Slices of Life: Where is your toaster?
We keep our toaster in the cupboard. Early in our marriage, this was a point of contention. My husband grew up in a home where the toaster sat on the counter. My family housed the breakfast appliance in the cupboard. As newlyweds, each of us was comfortable and happy with our own location of origin. But we couldn't have it both ways — unless we got two toasters or a divorce and neither of those seemed like a viable option.
One of us would have to compromise.
With this issue, I managed to talk him over to my side. But over the years I've acquiesced a time or two in his direction. Marriage is a partnership. And cooperation. And changing where you keep your toaster or how you fold your socks. And change is hardly ever easy.
But this isn't about marriage. It's about toasters. Toaster location, to be exact.
You might be surprised that there are actual articles written about the location of one's toaster. I was surprised. Bloggers are blogging about toasters and people like me are Googling those blogs.
The chatter is mostly about cleanliness and decluttering one's kitchen. One might think a person who stores their toaster in the cupboard is neater than one who leaves it on the counter.
I don't think this is the case.
I stumbled on this concept last week while eating a piece of toast and thereafter putting the toaster away. As I did, I noted the appliance was a crumb-laden, scorch-filled mess — far from what I'd call neat. The cupboard wasn't much better. It, too, was littered with crumbs. Each time someone puts the toaster in the cupboard a few crumbs fall out the bottom, accumulating over time.
We don't notice, really, because the toaster sits atop the crumbs and the cupboard door shuts and our mess is out of sight, out of mind.
If I kept my toaster on the counter, I wouldn't be able to ignore a pileup of crumbs. I'd probably wipe them away every morning after breakfast. I'd be more cognizant of the appearance of my toaster and more prone to give it a quick swipe with a soapy dishcloth or paper towel.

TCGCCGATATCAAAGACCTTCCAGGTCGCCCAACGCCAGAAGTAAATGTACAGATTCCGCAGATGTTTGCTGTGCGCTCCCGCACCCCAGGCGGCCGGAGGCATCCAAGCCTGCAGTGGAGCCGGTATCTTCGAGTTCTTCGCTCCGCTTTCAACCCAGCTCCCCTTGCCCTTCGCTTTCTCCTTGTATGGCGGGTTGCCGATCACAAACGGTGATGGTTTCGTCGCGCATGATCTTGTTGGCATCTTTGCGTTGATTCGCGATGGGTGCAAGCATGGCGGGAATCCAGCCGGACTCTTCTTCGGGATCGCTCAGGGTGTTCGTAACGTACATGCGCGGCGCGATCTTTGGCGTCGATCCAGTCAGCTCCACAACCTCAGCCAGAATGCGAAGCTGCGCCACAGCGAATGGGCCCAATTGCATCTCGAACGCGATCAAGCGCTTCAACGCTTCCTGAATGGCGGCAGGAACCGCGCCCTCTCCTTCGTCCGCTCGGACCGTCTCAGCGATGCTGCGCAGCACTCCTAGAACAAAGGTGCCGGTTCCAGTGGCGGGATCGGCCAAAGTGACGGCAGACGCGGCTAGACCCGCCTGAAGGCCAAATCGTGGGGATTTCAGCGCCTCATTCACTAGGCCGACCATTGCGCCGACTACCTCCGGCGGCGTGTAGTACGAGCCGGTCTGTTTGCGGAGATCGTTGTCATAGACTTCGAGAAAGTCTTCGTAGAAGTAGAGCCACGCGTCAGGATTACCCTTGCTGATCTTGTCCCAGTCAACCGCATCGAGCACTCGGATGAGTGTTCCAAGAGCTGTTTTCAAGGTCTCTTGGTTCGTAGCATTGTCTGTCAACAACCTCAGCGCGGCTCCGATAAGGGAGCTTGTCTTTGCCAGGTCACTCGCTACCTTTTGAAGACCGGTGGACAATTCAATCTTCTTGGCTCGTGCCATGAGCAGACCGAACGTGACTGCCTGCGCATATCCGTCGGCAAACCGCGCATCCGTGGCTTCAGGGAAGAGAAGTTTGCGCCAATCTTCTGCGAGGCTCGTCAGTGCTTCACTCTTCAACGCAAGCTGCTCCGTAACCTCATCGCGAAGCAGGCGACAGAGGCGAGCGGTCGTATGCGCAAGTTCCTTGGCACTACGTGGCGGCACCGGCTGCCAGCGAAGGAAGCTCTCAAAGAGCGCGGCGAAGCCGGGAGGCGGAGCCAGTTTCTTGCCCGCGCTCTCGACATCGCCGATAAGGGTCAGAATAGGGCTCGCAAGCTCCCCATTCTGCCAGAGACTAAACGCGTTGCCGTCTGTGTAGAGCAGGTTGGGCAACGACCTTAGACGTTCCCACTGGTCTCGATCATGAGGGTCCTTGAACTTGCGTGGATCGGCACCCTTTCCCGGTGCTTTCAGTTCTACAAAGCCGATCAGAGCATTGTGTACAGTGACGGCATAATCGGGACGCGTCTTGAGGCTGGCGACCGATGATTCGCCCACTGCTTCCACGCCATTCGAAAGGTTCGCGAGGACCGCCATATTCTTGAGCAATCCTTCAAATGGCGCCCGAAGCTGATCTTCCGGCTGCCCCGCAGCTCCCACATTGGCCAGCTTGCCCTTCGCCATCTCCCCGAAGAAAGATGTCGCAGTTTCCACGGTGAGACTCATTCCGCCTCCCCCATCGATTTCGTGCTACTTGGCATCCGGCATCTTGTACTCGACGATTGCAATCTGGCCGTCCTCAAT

People who keep their toasters (and myriad other household objects) in the cupboard might appear decluttered, but they may be a whole lot messier than someone with an overloaded countertop.
Just because you can't see someone's toast crumbs doesn't mean they aren't there.
I said this column was about toasters. I guess I lied.
It's about life and crumbs and what we do with them — because we all have crumbs and splotches on our stainless and scorched spots where we'd rather not be scorched. We all wrestle with real issues and problems and wonder if our efforts are enough or if we should be trying harder. We worry and ruminate about the metaphorical crumbs in our life that won't even be a metaphorical blip on our radar in a year, much less five. We get tired sometimes. We all struggle with how to keep our toasters and cupboards and counters squeaky clean — or at least have them appear that way to others.
This makes me sigh.
Let's just say I have crumbs, and I know you do too. But crumbs are inconsequential. They aren't important in the big scheme. I won't point yours out if you'll return the favor. I'd love it if we could agree to embrace our collective crumbs and get on with the much more important business of living.
Now on to tackling the issue of how to fold socks...